When Flyers general manager Paul Holmgren signed 22-year-old center Mike Richards to the richest ($69 million) and longest (12 years) contract in team history, he took several calculated gambles.
He gambled that Richards, who missed 23 games last season with a sports hernia and a separated shoulder, would remain healthy throughout the rest of his Flyers career.
He gambled that Richards, whose career high in points before this season was 34, would continue to develop as a point producer and eventual captain.
And he gambled that the NHL salary cap, which has climbed from $39 million to $44 million to $50.3 million since the end of the NHL lockout, would continue to escalate, allowing him to keep the young nucleus he has established through strong drafts and excellent trades.
Assuming there are no significant roster changes, the Flyers have committed roughly $44 million to next year's payroll. That figure excludes the $3.5 million the Flyers will pay Mike Rathje while he is on injured reserve and the $2.1 million they have committed to Denis Gauthier, who is likely to accept a buyout after this season.
All indications point to the NHL salary cap rising to about $55 million next season.
Theoretically, that would leave the Flyers about $11 million in cap space to sign unrestricted free-agent defenseman Jason Smith and restricted free agents Jeff Carter, R.J. Umberger, Randy Jones and Riley Cote.
Can they do it?
"We're going to have to be very creative," Flyers president Peter Luukko said.
Smith is the Flyers' top priority. At 34, he still plays a take-no-prisoners brand of defense and his quiet leadership cannot be overstated on a team that desperately needed -- and found -- a true captain.
Smith is in the final year of a deal that pays him $1.976 million and, despite his age, he should be in line for a three-year deal with an average salary in the $3 million range (perhaps $3.2, $3.2, $2.6).
Here's where it gets a little dicey.
Jeff Carter, who turns 23 next month, is in the final year of a three-year entry-level contract that pays him what Richards was getting before his mega-deal: $942,400.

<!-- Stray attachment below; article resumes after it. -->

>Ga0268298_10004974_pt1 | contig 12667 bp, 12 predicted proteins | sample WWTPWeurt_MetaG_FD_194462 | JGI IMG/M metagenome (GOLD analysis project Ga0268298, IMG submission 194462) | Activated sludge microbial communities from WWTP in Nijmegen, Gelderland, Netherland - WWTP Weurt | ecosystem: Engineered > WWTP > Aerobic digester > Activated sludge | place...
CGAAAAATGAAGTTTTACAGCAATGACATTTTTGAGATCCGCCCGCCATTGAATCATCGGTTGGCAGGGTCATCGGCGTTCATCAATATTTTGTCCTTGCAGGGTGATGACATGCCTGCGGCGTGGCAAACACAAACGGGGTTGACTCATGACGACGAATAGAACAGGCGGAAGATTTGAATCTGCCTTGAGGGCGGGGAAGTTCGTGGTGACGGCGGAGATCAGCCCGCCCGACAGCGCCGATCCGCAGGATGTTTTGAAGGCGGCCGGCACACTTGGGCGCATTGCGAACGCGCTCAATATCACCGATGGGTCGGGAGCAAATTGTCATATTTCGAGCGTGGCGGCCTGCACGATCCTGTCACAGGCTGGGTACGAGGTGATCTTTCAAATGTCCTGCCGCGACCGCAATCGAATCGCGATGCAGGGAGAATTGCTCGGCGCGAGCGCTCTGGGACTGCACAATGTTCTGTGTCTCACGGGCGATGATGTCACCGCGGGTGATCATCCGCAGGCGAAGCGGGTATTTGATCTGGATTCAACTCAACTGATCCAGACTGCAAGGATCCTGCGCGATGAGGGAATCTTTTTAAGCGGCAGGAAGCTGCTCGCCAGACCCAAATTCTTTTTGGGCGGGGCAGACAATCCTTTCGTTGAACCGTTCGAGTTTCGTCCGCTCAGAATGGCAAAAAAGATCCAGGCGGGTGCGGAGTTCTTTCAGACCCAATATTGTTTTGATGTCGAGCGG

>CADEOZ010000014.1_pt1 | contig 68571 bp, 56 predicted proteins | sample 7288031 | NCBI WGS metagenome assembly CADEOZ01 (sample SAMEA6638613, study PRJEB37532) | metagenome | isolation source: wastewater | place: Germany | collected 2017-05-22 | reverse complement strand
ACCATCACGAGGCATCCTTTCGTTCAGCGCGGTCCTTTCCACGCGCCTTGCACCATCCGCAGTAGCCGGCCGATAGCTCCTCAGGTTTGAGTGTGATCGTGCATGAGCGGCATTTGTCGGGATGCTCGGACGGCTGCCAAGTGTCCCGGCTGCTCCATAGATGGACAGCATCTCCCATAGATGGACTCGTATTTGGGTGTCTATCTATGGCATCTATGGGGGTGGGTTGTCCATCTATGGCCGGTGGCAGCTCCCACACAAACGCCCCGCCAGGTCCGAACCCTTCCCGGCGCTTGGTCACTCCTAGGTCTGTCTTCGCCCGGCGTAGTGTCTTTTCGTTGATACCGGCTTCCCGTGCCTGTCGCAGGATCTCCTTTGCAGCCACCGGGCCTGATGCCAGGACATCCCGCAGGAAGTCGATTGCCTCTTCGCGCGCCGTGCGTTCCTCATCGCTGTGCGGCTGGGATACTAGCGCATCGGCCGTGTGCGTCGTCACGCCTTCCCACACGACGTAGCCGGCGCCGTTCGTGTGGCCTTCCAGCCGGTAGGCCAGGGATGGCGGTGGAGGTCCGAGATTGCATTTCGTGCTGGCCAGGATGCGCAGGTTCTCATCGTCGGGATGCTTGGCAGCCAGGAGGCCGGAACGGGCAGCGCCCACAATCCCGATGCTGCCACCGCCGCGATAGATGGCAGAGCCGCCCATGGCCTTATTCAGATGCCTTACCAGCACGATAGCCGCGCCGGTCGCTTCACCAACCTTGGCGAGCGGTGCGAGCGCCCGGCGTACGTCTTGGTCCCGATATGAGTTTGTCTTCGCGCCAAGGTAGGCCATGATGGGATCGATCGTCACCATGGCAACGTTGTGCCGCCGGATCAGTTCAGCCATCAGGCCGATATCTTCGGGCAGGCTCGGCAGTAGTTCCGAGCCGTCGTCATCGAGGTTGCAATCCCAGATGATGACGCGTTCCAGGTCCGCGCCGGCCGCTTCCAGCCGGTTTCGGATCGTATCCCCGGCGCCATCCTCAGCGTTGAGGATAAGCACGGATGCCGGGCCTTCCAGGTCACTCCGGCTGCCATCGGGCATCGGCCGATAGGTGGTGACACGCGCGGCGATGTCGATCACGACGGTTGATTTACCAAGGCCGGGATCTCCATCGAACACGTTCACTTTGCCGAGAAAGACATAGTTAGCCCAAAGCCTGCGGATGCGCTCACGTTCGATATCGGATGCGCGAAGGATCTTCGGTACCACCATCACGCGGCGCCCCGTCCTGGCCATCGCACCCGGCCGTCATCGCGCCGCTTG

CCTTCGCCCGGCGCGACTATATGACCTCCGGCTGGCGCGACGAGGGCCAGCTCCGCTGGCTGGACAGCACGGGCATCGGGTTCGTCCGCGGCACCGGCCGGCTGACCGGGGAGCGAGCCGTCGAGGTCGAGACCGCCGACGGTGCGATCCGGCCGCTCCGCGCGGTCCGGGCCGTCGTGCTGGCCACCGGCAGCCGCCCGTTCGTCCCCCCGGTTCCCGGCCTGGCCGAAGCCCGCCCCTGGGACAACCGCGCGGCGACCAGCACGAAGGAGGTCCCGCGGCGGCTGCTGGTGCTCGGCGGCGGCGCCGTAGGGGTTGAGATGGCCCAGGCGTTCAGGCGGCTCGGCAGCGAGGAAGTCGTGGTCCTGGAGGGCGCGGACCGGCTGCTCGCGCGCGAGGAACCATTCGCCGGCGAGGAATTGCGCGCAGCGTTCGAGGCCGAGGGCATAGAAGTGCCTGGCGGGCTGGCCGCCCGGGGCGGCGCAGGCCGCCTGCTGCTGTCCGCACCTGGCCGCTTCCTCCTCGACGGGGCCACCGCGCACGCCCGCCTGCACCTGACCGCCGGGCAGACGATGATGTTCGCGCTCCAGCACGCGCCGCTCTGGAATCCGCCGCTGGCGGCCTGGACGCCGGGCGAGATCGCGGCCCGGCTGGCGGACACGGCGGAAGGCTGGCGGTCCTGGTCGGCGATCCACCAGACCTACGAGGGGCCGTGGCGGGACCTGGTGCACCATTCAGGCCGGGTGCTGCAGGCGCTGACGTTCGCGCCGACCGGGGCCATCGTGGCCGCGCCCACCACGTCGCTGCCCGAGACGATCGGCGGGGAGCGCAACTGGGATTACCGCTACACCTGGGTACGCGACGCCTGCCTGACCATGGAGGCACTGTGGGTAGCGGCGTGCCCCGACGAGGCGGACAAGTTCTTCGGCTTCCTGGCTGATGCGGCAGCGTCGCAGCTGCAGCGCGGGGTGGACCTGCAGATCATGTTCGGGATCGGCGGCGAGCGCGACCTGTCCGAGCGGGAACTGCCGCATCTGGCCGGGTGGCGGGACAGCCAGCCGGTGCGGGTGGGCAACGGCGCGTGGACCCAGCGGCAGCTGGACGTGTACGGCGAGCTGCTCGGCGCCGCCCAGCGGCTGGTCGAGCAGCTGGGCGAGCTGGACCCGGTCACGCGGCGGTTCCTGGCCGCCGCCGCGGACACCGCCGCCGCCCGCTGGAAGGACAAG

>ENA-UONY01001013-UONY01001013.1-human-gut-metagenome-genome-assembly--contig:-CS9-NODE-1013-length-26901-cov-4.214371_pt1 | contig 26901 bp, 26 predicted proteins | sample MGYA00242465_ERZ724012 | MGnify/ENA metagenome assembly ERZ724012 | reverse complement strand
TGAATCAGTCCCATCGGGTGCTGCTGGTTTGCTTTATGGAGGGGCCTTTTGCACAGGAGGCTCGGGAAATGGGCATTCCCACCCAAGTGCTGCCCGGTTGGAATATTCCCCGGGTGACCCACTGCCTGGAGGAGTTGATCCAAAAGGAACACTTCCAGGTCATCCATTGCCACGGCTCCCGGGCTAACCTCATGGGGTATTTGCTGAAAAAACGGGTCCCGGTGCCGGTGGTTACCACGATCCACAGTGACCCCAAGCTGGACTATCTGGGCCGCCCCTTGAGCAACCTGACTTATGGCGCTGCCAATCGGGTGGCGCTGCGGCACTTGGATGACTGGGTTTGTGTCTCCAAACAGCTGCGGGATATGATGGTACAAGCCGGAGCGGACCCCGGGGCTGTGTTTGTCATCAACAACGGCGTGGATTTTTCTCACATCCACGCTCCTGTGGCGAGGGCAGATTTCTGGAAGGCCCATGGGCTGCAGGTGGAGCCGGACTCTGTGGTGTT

From a statistical standpoint, Carter's numbers are very comparable to Richards. In 172 games he had 46 goals and 48 assists for 94 points.
Entering Saturday's action, Richards had 35 goals and 66 assists for 101 points in 166 games.
Granted, Carter does not kill penalties or take key faceoffs late in games and does not play on the first-unit power play. In fact, he plays about five fewer minutes a game than Richards.
But he is a dangerous offensive player with tremendous potential and is an integral part of the Flyers' future. Carter likely will request an escalating three- or four-year deal from the Flyers worth about $3 million a season.
The Flyers are likely to offer a one-year deal in the $2 million range to keep Carter away from the vultures of restricted free agency, then work on a lengthy extension if his play deems worthy next season.
Umberger, 25, is also in the final year of his entry-level contract and is getting paid $1.25 million this season. In 181 NHL games Umberger entered Saturday's action with 42 goals and 44 assists for 86 points.
Umberger brings a grittier element to his game than Carter and could be an alternate captain under Richards if he continues to develop as a leader.
Like Carter, Umberger would be an attractive player in the restricted free agent market and the Flyers will try to retain his rights for at least another season.
To keep him a Flyer for next season, the Flyers would likely need to give Umberger similar money to Carter, about $2 million or slightly more.
If Carter and/or Umberger decide they are worth more and hold out for long-term deals, the Flyers run the risk of losing one or both to restricted free agency, which could result in as many as four first-round draft picks as compensation.
Jones, 26, is having his best season as a pro this year. He entered the weekend leading the Flyers with a plus-10 rating. He's making $525,000 this season and will come close to doubling that salary as one of the starting six next season. Let's set his price at an even $1 million.
Cote, 25, is a fearless enforcer who stands up for his teammates and can get in on the forecheck without being a defensive liability. He's making $500,000 this season and would be more than happy to take a salary bump to around $700,000 next season.
If you add that up -- $3 million for Smith, $4 million for Carter and Umberger, and $1.7 million for Jones and Cote -- you're looking at an increase of $8.7 million toward next year's payroll.
That would bump the Flyers' payroll from $44 million to about $53 million.
The Flyers could easily do some salary shedding, if necessary. With defense prospect Ryan Parent ($850,000) looking as if he could be ready for the NHL next season and Derian Hatcher's 35-year-old knees giving him trouble, the Flyers could buy out the final $3.5 million on Hatcher's contract.
In a little more than a year, Holmgren has resurrected the Flyers from the worst team in the NHL to a possible contender. On Thursday he made an incredible leap of faith by securing the biggest piece of the Flyers' future for 12 more seasons.
FLYERS' CAP NUMBERS
Daniel Briere: $6.5 million
Kimmo Timonen: $6.333 million
Mike Richards: $5.75 million
Simon Gagne: $5.25 million
Scott Hartnell: $4.2 million
Martin Biron: $3.5 million
Derian Hatcher: $3.5 million
Mike Knuble: $2.8 million
Joffrey Lupul: $2.535 million
Braydon Coburn: $1.3 million
Sami Kapanen: $1.25 million
Scottie Upshall: $1.225 million
Antero Niittymaki: $1.225 million
Lasse Kukkonen: $875,000
Steve Downie: $821,667
Ben Eager: $600,000
Projected salary cap: $55 million